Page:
GOOGLE HAS CAST DOUBT on the veracity of a recent password dump, explaining that it found that less than two percent of leaked passwords "might have worked".
Google talked about "credential dumps", which is described as the uploading of a lot of usernames and passwords on the web. It called them a recent phenomenon, adding that it regularly scans them for evidence of impact.
It said that a recent leak from earlier this week, which was thought to include data from around five million Google and other provider email accounts, had a failure rate of around 98 percent, meaning that fewer than two out of every hundred credentials could be used.
Low, but significant, maybe. Not so if you are the person writing the Google post though, as there we are given to understand that this is small cheese that was swiftly tackled.
"We're always monitoring for these dumps so we can respond quickly to protect our users. This week, we identified several lists claiming to contain Google and other internet providers' credentials," it said.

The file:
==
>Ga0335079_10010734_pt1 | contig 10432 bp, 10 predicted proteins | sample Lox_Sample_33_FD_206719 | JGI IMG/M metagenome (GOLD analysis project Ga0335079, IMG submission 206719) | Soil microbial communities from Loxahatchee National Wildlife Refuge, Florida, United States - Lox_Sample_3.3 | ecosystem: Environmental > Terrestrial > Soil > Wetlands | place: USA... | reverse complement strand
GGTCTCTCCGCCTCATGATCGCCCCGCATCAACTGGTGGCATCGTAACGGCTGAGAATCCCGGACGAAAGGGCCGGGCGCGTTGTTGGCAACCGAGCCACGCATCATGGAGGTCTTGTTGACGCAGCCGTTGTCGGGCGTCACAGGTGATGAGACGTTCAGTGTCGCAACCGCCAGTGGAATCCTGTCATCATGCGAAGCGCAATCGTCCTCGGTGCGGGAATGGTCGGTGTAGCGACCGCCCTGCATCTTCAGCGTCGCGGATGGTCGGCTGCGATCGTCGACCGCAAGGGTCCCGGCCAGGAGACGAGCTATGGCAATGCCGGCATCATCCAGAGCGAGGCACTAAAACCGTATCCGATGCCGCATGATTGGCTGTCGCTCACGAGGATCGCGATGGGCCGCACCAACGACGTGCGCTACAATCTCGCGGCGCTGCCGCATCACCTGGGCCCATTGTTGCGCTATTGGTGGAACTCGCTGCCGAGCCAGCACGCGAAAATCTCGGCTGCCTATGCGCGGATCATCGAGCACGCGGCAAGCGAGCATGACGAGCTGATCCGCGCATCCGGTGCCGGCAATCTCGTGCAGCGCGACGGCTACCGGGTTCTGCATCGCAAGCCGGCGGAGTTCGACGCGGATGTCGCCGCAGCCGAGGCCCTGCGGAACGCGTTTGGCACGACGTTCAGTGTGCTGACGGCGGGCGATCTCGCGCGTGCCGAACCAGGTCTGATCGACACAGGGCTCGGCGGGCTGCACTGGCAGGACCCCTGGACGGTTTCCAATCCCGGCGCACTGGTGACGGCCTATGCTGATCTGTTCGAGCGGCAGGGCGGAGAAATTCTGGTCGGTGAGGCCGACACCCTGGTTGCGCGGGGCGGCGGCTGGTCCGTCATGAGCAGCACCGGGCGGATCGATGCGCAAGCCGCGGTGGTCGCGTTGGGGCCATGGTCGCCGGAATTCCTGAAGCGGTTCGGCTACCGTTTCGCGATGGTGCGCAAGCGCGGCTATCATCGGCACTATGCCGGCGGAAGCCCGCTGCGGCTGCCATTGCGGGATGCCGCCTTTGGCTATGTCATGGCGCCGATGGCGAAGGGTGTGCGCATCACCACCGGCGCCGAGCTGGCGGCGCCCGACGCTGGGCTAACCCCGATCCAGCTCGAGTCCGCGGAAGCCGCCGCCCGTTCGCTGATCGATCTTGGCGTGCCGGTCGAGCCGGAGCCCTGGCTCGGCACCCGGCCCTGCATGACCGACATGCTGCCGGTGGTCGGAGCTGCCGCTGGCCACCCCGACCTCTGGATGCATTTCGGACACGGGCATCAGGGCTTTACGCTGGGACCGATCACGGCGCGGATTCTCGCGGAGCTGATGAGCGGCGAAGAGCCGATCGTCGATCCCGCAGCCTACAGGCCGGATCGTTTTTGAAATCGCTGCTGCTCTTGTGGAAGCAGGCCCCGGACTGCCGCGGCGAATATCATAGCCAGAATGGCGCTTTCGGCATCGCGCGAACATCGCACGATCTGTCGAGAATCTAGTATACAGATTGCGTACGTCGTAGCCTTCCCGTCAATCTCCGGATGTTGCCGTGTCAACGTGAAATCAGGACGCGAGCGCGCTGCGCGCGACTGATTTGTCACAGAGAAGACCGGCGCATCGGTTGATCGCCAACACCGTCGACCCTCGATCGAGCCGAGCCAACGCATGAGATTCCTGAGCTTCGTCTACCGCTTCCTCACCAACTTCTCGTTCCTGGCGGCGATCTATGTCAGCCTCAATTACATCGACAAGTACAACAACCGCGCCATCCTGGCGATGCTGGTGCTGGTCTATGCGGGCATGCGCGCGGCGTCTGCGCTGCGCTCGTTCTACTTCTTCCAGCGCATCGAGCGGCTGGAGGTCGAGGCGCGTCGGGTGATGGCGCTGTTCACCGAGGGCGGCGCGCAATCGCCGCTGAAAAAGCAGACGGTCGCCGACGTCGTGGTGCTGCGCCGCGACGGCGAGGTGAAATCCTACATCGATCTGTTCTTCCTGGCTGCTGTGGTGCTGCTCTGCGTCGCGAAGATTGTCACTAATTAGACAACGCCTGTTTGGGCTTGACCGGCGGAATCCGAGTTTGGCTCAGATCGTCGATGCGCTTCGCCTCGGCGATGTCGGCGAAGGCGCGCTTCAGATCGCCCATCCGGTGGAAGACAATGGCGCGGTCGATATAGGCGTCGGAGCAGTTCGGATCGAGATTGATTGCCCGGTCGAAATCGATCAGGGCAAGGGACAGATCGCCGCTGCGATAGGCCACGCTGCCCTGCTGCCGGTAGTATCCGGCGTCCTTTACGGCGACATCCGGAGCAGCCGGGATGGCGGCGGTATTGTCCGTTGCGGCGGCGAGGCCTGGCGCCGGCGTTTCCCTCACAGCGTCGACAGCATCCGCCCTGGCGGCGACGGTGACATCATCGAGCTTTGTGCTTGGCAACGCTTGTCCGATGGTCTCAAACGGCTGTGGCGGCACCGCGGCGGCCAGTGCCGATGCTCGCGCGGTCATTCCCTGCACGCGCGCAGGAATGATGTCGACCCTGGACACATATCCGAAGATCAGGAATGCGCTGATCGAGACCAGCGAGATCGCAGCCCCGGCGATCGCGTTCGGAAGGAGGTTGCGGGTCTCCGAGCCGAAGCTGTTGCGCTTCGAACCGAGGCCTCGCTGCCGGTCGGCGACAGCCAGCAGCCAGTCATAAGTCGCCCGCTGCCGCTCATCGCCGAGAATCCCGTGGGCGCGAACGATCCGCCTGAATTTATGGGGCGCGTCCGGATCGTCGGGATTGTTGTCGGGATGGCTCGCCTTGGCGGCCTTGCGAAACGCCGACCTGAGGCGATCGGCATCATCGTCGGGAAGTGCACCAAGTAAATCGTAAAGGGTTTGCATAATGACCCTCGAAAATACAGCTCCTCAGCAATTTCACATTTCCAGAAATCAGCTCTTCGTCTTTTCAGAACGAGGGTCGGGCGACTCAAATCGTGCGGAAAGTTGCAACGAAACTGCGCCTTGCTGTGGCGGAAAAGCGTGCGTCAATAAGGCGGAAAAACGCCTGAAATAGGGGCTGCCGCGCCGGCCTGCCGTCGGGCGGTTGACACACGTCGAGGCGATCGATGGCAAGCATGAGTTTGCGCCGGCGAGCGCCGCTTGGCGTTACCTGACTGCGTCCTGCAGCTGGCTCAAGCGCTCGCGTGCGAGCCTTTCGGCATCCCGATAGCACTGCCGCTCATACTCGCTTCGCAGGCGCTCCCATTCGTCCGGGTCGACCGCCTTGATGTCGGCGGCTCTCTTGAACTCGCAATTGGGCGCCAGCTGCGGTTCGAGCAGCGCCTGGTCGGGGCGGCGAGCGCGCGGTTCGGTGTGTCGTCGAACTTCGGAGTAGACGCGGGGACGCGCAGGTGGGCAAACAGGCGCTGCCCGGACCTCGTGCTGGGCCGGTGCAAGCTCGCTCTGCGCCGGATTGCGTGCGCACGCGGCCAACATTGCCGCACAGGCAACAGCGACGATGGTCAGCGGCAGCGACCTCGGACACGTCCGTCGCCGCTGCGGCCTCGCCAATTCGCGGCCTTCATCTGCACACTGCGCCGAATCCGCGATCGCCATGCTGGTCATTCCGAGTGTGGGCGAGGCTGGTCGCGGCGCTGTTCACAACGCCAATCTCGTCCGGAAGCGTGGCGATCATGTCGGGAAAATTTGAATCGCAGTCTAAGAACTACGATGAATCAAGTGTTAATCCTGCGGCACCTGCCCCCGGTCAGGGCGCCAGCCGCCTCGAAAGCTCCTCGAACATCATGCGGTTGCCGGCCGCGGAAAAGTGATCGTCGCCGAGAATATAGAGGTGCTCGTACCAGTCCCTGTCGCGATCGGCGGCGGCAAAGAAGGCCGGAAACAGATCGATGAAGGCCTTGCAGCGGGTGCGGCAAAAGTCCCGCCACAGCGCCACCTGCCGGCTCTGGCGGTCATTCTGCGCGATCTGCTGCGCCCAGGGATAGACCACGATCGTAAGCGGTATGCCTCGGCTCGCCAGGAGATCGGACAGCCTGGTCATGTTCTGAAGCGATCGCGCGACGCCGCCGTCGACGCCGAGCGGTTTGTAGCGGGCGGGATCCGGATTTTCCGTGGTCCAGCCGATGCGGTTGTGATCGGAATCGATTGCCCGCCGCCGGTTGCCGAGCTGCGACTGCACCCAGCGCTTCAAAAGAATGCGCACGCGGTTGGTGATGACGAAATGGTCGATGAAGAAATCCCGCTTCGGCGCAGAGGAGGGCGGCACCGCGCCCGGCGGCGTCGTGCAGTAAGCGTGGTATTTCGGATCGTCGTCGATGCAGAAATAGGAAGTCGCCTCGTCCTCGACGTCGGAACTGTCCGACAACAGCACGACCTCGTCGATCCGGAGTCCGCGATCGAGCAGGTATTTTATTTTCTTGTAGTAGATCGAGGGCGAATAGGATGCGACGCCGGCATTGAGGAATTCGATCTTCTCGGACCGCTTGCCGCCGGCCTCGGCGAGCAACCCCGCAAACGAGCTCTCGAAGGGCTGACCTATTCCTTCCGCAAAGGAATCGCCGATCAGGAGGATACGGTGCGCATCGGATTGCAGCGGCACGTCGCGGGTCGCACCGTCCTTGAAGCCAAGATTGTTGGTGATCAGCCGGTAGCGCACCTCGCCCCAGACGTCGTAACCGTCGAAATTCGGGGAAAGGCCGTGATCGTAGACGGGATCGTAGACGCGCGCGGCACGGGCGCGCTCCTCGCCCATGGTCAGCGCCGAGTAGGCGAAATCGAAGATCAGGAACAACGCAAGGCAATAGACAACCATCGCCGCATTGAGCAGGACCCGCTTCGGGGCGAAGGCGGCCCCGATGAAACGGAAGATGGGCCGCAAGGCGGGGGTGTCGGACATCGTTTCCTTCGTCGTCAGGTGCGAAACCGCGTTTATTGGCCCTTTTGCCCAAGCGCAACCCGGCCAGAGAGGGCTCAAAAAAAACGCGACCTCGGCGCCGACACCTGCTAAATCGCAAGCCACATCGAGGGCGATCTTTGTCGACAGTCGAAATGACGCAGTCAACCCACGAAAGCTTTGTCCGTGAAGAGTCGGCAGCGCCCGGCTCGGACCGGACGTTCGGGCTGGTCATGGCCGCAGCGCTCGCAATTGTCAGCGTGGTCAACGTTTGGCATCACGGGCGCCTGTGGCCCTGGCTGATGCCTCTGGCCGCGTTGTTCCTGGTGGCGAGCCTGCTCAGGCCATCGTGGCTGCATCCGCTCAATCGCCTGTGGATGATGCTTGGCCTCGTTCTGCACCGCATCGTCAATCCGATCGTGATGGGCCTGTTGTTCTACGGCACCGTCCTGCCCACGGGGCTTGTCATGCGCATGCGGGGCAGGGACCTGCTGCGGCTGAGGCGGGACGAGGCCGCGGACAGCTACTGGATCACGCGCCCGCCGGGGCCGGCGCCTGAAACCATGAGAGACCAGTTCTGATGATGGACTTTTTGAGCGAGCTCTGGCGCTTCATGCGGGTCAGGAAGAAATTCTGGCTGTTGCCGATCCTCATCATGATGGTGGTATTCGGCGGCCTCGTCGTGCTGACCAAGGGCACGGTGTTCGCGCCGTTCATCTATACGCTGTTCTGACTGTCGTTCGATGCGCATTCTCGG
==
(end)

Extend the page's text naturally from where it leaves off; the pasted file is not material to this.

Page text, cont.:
"We found that less than two percent of the username and password combinations might have worked, and our automated anti-hijacking systems would have blocked many of those login attempts. We've protected the affected accounts and have required those users to reset their passwords."
The firm took the opportunity to remind people that they probably use the same login credentials on a range of websites and that this is like bathing in gasoline while smoking a pipe.
"It's important to note that in this case and in others, the leaked usernames and passwords were not the result of a breach of Google systems. Often, these credentials are obtained through a combination of other sources," it added.
"For instance, if you reuse the same username and password across websites, and one of those websites gets hacked, your credentials could be used to log into the others. Or attackers can use malware or phishing schemes to capture login credentials."
Google also recommended two factor authentication, which is something of a recurring theme in the internet industry. µ
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